My novel "Harvest of Rue' was born following the discovery that my mother had been adopted but never knew she was. When I attempted to discover her records I was astonished to find there were none. She had been born before the legislation that required them. What followed was more revelation about how adoption in Britain worked (or rather didn't) in that pre-regulation era. It is certainly not the story of the Magadalen Laundries of Irish notoriety but it is an extraordinary one nonetheless. During that fascinating inter-war period many savage things took place, often against a background of genteel tea-drinking. There were, after all, many threats to the Empire and the status quo at the time and the decent thing had to be seen to be done. Middle-class morals were fundamental and essential and much needed to be swept under the carpet.I found that, particularly when describing the mother and baby home, I worked with a strange intensity. It was only later that I found out that my mother had indeed been born in a home remarkably similar to the one I describe. The book comes from a very personal place but touches on the lives and beliefs of many at the time.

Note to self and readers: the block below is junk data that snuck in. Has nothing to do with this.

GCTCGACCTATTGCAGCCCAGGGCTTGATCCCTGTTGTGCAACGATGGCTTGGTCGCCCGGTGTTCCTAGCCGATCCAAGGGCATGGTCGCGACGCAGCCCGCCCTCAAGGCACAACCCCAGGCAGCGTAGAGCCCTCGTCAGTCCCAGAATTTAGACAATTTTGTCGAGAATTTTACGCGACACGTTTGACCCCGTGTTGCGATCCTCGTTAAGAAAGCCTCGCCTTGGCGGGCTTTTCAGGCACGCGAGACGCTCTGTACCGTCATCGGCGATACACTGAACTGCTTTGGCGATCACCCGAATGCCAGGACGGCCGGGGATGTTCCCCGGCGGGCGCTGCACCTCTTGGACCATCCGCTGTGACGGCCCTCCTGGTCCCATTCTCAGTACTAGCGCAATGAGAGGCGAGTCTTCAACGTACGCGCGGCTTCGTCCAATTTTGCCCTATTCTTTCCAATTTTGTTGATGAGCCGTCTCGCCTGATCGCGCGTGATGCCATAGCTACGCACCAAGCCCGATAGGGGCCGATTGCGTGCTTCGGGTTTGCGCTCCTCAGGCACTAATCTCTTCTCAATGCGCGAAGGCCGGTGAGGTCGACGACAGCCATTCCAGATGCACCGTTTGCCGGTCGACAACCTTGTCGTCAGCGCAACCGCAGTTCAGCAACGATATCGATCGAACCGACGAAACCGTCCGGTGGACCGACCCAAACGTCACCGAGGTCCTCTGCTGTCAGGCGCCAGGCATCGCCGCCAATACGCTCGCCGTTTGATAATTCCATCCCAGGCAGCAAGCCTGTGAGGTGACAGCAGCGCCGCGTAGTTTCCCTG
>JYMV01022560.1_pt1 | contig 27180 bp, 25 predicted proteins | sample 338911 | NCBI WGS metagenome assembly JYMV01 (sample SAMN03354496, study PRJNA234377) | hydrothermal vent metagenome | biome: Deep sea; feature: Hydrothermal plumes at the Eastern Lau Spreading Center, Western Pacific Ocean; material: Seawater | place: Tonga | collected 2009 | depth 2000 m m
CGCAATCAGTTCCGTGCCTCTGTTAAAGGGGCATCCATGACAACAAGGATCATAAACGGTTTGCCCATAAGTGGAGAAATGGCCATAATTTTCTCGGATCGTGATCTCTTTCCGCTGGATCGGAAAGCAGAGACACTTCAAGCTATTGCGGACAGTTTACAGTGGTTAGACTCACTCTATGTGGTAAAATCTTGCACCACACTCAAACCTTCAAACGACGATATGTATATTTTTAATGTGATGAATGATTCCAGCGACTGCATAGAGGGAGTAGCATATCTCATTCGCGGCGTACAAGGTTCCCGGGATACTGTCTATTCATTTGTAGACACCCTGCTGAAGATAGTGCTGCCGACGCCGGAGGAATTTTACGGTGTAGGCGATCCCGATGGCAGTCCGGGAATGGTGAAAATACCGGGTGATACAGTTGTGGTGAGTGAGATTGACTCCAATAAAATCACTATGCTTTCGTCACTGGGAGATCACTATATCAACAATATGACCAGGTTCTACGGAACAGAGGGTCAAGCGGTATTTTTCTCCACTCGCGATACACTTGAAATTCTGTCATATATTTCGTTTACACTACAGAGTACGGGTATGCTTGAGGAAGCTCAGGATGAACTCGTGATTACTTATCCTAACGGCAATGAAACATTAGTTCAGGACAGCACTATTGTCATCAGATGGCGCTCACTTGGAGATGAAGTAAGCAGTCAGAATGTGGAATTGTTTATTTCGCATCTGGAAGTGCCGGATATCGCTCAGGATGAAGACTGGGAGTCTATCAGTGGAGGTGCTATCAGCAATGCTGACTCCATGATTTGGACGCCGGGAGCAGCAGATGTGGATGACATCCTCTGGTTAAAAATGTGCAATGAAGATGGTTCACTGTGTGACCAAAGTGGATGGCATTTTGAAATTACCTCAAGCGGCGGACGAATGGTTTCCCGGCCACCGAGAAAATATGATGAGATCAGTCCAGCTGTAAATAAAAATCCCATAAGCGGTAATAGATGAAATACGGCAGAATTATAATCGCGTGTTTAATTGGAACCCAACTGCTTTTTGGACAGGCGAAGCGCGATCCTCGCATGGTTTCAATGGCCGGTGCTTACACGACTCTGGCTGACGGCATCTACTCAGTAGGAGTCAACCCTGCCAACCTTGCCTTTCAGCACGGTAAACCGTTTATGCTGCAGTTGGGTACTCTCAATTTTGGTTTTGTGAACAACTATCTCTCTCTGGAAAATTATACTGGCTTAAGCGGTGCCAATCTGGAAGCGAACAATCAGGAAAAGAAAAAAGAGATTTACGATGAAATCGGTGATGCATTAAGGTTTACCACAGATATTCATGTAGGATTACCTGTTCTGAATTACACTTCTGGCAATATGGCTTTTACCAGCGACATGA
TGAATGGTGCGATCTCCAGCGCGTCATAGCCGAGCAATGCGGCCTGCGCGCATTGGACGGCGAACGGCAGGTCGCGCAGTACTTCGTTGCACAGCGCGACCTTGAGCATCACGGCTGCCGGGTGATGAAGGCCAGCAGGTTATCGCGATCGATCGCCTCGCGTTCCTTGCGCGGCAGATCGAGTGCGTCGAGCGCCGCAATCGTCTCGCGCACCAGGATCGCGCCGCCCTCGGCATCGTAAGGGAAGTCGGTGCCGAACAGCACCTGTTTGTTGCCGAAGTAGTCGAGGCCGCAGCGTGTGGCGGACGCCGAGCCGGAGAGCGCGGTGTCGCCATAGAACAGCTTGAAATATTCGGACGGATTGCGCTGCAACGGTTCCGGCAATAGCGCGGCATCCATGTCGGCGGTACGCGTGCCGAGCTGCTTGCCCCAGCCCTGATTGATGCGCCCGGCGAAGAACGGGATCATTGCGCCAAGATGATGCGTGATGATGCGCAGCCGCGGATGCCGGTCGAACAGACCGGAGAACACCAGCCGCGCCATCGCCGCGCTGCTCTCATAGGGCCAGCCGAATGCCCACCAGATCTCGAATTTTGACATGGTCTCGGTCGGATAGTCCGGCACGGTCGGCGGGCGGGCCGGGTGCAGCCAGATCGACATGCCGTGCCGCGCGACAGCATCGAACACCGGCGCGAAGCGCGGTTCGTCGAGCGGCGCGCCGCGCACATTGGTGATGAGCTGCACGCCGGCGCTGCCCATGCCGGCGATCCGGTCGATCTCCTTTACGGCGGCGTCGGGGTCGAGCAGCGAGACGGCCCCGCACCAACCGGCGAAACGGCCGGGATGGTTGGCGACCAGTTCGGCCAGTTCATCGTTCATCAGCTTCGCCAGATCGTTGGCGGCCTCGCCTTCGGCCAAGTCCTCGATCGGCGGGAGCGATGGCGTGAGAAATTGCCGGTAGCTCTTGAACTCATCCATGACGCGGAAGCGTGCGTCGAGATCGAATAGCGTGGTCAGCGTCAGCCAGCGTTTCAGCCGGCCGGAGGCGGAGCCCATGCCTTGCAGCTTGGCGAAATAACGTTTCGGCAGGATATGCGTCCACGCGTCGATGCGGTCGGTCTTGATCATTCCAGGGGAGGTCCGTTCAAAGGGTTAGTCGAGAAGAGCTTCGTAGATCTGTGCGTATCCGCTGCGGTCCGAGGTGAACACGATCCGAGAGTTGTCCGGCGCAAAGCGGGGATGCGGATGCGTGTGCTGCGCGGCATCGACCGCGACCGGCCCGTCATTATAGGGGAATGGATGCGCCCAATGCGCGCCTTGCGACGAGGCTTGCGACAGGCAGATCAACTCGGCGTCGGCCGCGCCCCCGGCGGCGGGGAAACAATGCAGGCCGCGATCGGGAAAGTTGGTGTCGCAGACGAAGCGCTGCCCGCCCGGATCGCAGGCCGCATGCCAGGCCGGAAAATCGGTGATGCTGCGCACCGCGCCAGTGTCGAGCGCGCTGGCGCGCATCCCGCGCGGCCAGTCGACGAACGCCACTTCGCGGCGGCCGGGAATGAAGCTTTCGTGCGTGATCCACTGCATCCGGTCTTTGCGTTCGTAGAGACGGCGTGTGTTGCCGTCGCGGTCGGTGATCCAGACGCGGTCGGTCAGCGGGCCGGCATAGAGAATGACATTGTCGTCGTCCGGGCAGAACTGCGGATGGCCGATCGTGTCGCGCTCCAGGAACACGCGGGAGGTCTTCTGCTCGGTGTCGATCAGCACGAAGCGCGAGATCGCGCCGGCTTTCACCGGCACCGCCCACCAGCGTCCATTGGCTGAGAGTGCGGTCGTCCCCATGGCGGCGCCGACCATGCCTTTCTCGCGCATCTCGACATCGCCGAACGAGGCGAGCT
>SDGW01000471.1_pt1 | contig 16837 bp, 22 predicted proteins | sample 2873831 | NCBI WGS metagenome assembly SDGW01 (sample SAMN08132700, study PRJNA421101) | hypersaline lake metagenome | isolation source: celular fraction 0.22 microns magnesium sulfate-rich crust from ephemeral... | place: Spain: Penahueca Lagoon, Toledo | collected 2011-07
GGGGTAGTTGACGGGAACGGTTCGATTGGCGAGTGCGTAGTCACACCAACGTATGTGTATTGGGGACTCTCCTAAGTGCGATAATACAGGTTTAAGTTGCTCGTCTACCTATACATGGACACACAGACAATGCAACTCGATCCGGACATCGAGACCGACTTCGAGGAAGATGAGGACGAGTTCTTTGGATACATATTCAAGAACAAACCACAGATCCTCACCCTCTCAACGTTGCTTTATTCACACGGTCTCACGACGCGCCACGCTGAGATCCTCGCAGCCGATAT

Born in London, I have spent the greater part of my life in Sussex. I have worked n publishing and corporate communications in diverse arenas ranging from a tiny 'family' company to a national charitable think tank to a multi national accountancy/management consultancy firm. A trained and qualified copywriter, I have currently suspended my business while studying for an MA in Creative Writing at the University of Chichester. So far I have had a short story shortlisted for the Wells Festival prize.